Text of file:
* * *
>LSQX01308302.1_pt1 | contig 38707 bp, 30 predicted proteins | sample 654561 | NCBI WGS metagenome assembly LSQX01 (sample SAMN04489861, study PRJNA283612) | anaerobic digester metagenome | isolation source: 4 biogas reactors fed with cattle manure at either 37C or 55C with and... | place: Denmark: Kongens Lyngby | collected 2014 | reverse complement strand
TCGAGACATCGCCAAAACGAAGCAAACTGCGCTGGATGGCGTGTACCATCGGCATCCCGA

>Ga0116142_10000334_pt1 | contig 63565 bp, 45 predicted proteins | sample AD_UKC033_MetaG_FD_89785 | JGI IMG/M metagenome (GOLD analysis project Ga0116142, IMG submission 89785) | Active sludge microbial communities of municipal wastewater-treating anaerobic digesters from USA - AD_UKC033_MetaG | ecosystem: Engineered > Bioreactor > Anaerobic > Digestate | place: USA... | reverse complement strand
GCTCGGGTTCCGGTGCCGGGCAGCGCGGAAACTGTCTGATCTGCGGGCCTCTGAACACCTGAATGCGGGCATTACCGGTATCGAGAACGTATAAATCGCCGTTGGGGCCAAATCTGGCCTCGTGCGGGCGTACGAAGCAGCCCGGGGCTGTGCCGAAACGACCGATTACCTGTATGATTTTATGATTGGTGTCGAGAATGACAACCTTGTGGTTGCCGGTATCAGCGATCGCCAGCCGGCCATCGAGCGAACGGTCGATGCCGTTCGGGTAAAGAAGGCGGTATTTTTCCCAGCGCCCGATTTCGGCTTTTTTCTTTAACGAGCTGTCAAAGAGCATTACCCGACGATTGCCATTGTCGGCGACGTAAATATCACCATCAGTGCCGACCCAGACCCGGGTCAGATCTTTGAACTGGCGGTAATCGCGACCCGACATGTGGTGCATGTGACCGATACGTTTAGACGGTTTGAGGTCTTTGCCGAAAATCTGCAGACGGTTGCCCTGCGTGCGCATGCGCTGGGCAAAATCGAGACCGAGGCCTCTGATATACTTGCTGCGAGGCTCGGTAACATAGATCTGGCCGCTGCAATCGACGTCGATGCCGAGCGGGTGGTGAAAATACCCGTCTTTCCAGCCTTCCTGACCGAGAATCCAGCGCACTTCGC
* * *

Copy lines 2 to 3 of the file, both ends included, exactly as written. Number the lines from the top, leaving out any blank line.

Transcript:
TCGAGACATCGCCAAAACGAAGCAAACTGCGCTGGATGGCGTGTACCATCGGCATCCCGA

>Ga0116142_10000334_pt1 | contig 63565 bp, 45 predicted proteins | sample AD_UKC033_MetaG_FD_89785 | JGI IMG/M metagenome (GOLD analysis project Ga0116142, IMG submission 89785) | Active sludge microbial communities of municipal wastewater-treating anaerobic digesters from USA - AD_UKC033_MetaG | ecosystem: Engineered > Bioreactor > Anaerobic > Digestate | place: USA... | reverse complement strand